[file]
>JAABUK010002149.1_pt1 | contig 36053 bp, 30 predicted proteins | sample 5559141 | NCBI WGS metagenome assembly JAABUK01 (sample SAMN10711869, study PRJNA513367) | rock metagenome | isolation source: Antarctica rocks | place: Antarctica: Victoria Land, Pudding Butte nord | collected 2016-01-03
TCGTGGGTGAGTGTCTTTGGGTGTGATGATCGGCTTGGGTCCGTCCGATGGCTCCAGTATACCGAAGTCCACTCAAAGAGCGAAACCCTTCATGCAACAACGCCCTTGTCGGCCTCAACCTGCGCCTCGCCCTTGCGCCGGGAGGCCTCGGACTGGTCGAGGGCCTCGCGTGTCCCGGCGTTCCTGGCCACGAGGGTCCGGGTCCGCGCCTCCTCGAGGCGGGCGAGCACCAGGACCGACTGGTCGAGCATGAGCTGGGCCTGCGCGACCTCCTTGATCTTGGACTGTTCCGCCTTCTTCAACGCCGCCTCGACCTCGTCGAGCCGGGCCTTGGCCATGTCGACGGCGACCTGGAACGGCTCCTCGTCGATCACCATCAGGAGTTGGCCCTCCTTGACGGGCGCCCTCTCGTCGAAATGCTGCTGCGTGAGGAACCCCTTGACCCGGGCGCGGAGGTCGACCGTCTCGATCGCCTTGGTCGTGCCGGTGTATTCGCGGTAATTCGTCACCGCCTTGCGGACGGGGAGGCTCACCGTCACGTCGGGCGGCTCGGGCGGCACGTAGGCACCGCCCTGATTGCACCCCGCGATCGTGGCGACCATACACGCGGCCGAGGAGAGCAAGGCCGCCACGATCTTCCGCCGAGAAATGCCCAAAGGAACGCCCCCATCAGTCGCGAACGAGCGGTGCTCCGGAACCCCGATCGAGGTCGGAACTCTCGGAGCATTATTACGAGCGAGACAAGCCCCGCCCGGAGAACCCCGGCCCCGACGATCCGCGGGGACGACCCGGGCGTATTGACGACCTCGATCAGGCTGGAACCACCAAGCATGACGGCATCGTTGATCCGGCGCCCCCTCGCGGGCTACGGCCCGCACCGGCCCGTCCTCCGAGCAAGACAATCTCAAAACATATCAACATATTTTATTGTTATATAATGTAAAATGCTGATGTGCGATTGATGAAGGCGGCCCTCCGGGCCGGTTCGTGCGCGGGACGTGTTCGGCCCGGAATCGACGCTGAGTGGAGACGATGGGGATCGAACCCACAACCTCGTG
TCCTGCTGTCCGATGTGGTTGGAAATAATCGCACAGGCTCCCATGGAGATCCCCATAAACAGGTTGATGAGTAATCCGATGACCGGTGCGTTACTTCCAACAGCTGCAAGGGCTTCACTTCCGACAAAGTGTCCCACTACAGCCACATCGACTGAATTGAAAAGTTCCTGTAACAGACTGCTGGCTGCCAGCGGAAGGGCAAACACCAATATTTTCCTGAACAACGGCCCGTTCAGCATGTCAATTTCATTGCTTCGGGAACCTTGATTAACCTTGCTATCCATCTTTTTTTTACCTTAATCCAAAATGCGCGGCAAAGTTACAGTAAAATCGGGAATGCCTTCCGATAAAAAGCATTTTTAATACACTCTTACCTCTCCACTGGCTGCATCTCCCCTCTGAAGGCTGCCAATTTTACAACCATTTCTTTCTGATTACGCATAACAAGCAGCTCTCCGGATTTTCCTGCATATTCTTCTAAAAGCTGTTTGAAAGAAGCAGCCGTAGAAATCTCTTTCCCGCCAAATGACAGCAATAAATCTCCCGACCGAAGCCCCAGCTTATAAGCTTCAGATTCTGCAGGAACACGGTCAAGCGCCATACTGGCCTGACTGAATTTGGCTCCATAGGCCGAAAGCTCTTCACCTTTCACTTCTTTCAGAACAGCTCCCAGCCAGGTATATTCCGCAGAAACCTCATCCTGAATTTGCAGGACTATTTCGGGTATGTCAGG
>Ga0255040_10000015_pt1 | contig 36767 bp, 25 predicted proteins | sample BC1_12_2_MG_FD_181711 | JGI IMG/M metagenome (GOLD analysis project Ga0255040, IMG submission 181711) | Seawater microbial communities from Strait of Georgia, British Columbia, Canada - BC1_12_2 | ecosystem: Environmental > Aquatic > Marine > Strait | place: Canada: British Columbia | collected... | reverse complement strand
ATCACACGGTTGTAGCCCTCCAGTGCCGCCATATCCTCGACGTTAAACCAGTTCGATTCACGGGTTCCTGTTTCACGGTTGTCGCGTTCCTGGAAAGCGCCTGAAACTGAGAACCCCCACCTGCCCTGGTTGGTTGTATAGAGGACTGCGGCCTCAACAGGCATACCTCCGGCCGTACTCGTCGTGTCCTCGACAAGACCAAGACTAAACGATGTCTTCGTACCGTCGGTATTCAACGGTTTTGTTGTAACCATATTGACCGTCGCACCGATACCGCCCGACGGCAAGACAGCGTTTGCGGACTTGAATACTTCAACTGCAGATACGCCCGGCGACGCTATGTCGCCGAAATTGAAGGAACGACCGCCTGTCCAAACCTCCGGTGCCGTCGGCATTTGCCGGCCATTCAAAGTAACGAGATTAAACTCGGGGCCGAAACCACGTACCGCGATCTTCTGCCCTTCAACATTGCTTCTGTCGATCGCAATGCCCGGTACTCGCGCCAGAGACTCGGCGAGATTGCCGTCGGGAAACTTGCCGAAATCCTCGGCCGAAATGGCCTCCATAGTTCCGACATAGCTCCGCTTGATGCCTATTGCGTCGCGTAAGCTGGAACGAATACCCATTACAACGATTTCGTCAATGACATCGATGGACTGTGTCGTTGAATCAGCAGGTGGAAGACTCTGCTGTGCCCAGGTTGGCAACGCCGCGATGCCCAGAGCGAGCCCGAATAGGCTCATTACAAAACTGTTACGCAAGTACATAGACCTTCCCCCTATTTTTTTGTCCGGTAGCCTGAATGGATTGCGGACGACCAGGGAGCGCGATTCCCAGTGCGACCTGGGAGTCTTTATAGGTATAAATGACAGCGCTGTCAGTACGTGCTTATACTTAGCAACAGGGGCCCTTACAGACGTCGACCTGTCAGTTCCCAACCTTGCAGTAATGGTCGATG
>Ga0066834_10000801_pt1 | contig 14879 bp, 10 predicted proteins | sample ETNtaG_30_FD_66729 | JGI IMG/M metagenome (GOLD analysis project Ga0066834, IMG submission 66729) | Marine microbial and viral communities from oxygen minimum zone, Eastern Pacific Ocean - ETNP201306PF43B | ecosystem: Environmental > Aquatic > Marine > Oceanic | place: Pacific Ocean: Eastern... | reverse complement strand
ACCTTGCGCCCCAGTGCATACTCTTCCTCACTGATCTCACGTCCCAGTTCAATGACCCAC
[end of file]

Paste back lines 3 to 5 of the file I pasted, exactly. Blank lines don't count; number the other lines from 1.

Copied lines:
TCCTGCTGTCCGATGTGGTTGGAAATAATCGCACAGGCTCCCATGGAGATCCCCATAAACAGGTTGATGAGTAATCCGATGACCGGTGCGTTACTTCCAACAGCTGCAAGGGCTTCACTTCCGACAAAGTGTCCCACTACAGCCACATCGACTGAATTGAAAAGTTCCTGTAACAGACTGCTGGCTGCCAGCGGAAGGGCAAACACCAATATTTTCCTGAACAACGGCCCGTTCAGCATGTCAATTTCATTGCTTCGGGAACCTTGATTAACCTTGCTATCCATCTTTTTTTTACCTTAATCCAAAATGCGCGGCAAAGTTACAGTAAAATCGGGAATGCCTTCCGATAAAAAGCATTTTTAATACACTCTTACCTCTCCACTGGCTGCATCTCCCCTCTGAAGGCTGCCAATTTTACAACCATTTCTTTCTGATTACGCATAACAAGCAGCTCTCCGGATTTTCCTGCATATTCTTCTAAAAGCTGTTTGAAAGAAGCAGCCGTAGAAATCTCTTTCCCGCCAAATGACAGCAATAAATCTCCCGACCGAAGCCCCAGCTTATAAGCTTCAGATTCTGCAGGAACACGGTCAAGCGCCATACTGGCCTGACTGAATTTGGCTCCATAGGCCGAAAGCTCTTCACCTTTCACTTCTTTCAGAACAGCTCCCAGCCAGGTATATTCCGCAGAAACCTCATCCTGAATTTGCAGGACTATTTCGGGTATGTCAGG
>Ga0255040_10000015_pt1 | contig 36767 bp, 25 predicted proteins | sample BC1_12_2_MG_FD_181711 | JGI IMG/M metagenome (GOLD analysis project Ga0255040, IMG submission 181711) | Seawater microbial communities from Strait of Georgia, British Columbia, Canada - BC1_12_2 | ecosystem: Environmental > Aquatic > Marine > Strait | place: Canada: British Columbia | collected... | reverse complement strand
ATCACACGGTTGTAGCCCTCCAGTGCCGCCATATCCTCGACGTTAAACCAGTTCGATTCACGGGTTCCTGTTTCACGGTTGTCGCGTTCCTGGAAAGCGCCTGAAACTGAGAACCCCCACCTGCCCTGGTTGGTTGTATAGAGGACTGCGGCCTCAACAGGCATACCTCCGGCCGTACTCGTCGTGTCCTCGACAAGACCAAGACTAAACGATGTCTTCGTACCGTCGGTATTCAACGGTTTTGTTGTAACCATATTGACCGTCGCACCGATACCGCCCGACGGCAAGACAGCGTTTGCGGACTTGAATACTTCAACTGCAGATACGCCCGGCGACGCTATGTCGCCGAAATTGAAGGAACGACCGCCTGTCCAAACCTCCGGTGCCGTCGGCATTTGCCGGCCATTCAAAGTAACGAGATTAAACTCGGGGCCGAAACCACGTACCGCGATCTTCTGCCCTTCAACATTGCTTCTGTCGATCGCAATGCCCGGTACTCGCGCCAGAGACTCGGCGAGATTGCCGTCGGGAAACTTGCCGAAATCCTCGGCCGAAATGGCCTCCATAGTTCCGACATAGCTCCGCTTGATGCCTATTGCGTCGCGTAAGCTGGAACGAATACCCATTACAACGATTTCGTCAATGACATCGATGGACTGTGTCGTTGAATCAGCAGGTGGAAGACTCTGCTGTGCCCAGGTTGGCAACGCCGCGATGCCCAGAGCGAGCCCGAATAGGCTCATTACAAAACTGTTACGCAAGTACATAGACCTTCCCCCTATTTTTTTGTCCGGTAGCCTGAATGGATTGCGGACGACCAGGGAGCGCGATTCCCAGTGCGACCTGGGAGTCTTTATAGGTATAAATGACAGCGCTGTCAGTACGTGCTTATACTTAGCAACAGGGGCCCTTACAGACGTCGACCTGTCAGTTCCCAACCTTGCAGTAATGGTCGATG